To be fair, Dan Moloney has had Progress on blast for about two days straight and has very vocally had the backs of the victims, so as long as nothing comes out showing him to be a hypocrite about it , he appears to be one of the good ones

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Posted (edited)
12 hours ago, RunningFromAmerica said:

Mike Tyson is an interesting case. I don't think there's another obvious example of someone convicted of rape really being rehabilitated in terms of remaining a celebrity. Rightly or wrongly, a lot of people were never really convinced of his guilt - but nonetheless he is a convicted rapist and I'm not sure AEW can really feature him again if they were ever planning to.

 

To be fair, he did his time, and then some, and a lot of folks do question the guilt, and it's been 20 years and he seems to have changed.  

 

If you never offer chances to rehabilitate, the logical course of action for folks who are accused of terrible things is to deny, gaslight, and double down even more.   That's not something that should be rewarded either.  You also make that course of action more popular, as enough folks get cancelled/wrongfully accused that you'd get a backlash.  Folks will end up sympathizing with the accused not the accusers.

 

There's more to fixing the problem than just believing accusers and cancelling folks.  Punishment (both legal and reputation) has to be both fair and in some cases a path to redemption needs to be earnable.

 

Some folks can't be forgiven, others can, and unfortunately- talent also plays a role.  TJP and Ospreay are pretty equivalent overall, but TJP gets much less of a pass for his actions than Ospreay does because TJP isn't as good as Ospreay in ring.


Also, people have different thresholds.  I knew someone who was rabidly anti-Kenny Omega because of the Chasyn Rance situation, thinking he was 100% pro-pedo because of it.   You won't consider every threshold rational.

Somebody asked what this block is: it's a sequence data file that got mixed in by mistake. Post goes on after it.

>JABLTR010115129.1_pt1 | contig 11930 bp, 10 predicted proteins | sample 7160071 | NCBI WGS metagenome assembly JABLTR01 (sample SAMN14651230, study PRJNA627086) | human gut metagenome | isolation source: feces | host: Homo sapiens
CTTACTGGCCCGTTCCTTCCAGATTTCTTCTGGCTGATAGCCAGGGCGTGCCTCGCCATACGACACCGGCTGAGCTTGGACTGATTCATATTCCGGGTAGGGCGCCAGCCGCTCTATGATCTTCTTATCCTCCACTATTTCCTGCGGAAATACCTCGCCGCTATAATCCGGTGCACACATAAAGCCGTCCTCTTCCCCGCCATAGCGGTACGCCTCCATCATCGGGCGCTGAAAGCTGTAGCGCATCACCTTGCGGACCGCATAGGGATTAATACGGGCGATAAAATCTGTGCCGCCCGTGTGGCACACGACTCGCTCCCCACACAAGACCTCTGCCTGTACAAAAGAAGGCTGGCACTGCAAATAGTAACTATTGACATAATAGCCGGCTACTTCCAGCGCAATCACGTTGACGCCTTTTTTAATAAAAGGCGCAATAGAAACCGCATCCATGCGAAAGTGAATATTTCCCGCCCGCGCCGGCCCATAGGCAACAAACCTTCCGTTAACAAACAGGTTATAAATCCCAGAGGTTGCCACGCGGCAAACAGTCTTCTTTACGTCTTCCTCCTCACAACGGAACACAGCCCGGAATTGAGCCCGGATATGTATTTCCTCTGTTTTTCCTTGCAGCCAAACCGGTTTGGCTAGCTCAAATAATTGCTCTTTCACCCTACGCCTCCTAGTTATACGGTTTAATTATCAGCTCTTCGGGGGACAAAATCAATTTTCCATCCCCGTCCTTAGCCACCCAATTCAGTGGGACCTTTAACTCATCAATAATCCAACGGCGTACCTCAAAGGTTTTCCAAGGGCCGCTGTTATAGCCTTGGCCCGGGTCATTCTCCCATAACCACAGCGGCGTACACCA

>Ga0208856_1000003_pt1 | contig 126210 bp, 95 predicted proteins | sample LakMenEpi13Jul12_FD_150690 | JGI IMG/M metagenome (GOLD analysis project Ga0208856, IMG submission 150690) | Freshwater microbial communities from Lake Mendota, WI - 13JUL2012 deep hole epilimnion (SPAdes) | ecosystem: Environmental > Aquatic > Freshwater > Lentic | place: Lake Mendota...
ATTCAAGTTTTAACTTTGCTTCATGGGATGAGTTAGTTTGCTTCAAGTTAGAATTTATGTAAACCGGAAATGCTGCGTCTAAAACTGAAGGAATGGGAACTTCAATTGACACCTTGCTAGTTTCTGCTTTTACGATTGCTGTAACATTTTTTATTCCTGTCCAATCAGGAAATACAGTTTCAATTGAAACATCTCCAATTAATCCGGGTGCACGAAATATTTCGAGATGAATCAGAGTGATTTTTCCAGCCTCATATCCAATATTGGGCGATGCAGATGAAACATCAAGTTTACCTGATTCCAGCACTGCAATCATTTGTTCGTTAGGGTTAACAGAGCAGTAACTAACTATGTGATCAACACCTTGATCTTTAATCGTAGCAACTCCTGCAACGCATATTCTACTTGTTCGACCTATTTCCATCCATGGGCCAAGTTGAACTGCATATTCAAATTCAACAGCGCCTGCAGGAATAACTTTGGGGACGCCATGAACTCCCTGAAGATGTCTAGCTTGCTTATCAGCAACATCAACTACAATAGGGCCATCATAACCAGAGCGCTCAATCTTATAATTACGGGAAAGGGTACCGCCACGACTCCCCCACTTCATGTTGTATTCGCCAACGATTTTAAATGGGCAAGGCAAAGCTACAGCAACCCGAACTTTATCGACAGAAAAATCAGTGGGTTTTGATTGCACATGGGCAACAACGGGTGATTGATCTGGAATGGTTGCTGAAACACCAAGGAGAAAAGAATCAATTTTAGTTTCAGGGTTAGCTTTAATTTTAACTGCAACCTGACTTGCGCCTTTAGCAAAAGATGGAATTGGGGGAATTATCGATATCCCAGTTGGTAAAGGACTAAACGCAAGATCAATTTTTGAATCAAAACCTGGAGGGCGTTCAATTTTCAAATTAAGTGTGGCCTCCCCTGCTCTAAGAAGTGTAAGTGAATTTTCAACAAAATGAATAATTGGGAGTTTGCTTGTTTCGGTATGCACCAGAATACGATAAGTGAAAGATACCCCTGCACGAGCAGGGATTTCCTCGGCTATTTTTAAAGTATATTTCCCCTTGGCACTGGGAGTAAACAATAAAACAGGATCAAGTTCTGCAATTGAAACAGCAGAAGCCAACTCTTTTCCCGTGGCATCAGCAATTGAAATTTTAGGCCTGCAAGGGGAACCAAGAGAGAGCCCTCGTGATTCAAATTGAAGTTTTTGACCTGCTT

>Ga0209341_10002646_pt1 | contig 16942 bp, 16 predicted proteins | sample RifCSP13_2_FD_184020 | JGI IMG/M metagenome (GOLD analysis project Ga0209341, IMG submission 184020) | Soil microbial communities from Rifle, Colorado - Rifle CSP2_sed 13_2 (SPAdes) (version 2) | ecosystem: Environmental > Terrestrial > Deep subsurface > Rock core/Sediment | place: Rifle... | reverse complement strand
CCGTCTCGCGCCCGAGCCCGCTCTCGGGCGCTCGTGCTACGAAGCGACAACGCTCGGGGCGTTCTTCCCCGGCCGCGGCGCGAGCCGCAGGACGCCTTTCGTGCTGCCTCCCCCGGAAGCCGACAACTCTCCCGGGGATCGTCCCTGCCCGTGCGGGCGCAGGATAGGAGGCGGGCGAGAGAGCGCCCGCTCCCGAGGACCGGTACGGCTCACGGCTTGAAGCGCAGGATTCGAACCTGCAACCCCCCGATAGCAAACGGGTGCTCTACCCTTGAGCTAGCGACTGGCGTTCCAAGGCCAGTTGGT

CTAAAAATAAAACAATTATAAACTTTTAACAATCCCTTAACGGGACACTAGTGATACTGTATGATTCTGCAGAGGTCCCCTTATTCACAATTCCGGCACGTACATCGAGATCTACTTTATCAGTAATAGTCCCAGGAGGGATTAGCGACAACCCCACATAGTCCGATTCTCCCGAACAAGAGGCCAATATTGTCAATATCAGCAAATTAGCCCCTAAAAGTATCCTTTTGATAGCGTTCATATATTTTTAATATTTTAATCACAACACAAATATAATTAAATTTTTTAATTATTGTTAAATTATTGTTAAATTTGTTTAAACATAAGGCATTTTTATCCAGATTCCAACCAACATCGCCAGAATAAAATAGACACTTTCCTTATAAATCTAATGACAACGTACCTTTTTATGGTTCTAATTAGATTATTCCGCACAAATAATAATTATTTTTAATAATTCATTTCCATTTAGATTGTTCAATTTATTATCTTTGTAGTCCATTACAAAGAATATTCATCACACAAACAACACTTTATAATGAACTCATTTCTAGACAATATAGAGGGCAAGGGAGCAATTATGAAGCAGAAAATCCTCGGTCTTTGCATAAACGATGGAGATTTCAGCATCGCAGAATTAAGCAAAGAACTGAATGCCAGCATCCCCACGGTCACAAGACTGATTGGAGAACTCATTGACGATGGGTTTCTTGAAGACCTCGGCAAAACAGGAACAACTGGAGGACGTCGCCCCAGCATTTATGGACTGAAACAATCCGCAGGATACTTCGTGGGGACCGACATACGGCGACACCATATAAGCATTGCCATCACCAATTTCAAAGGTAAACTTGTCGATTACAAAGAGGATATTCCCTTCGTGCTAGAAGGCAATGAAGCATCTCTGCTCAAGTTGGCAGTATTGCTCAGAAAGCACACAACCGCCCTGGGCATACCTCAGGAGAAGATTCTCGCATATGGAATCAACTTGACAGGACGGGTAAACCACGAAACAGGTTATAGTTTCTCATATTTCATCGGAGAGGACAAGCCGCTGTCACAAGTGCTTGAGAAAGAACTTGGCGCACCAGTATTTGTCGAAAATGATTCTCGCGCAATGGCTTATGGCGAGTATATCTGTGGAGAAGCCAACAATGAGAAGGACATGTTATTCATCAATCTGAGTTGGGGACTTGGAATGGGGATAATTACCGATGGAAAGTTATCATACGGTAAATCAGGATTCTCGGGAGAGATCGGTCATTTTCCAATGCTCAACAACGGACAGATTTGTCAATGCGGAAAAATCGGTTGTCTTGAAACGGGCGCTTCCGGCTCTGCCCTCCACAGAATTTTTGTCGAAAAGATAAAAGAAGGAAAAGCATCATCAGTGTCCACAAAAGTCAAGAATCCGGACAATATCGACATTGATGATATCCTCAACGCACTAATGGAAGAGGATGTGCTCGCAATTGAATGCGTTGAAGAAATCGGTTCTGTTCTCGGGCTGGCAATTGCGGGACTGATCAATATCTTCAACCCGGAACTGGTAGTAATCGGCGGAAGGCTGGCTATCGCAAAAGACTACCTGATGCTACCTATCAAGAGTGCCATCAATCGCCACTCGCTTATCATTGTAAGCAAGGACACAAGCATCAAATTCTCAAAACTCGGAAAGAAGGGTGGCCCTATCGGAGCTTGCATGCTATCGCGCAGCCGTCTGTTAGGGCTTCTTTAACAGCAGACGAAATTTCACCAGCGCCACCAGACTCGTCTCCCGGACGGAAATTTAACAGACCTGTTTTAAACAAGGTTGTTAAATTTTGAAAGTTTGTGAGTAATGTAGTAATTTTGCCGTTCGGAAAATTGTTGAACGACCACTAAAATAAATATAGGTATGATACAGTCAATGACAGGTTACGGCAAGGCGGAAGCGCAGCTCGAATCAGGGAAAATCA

BTW this isn't me saying folks should be forgiven easily.  I think Chase , unless evidence shows the accusations are untrue, should be fired, and Ospreay probably deserves a heavy punishment as well (but one that shouldn't end his career- he's been a stupid shithead, not a criminal- Ospreay should get something similar to what Taichi got 10 years ago), but you have to have things balanced out in perspective.

 

 

 

Edited by alstein

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Reading through this whole thread and it's genuinely horrific. I have nothing to add to what's gone on. I have noticed though, that (at least here in Ireland) this has spread beyond wrestling and has empowered a lot of women to speak up against men in other fields utilising a lot of the same tools. I believe one Irish comedian and club promoter was responding in a supportive manner to some of the victims speaking out about wrestling which in turn was the spark that lit the fire in some of his victims and encourages them to speak out against him. This is now empowering women from all fields of the arts to tell their stories too and its incredibly raw and sad and horrific but also kinda hopeful.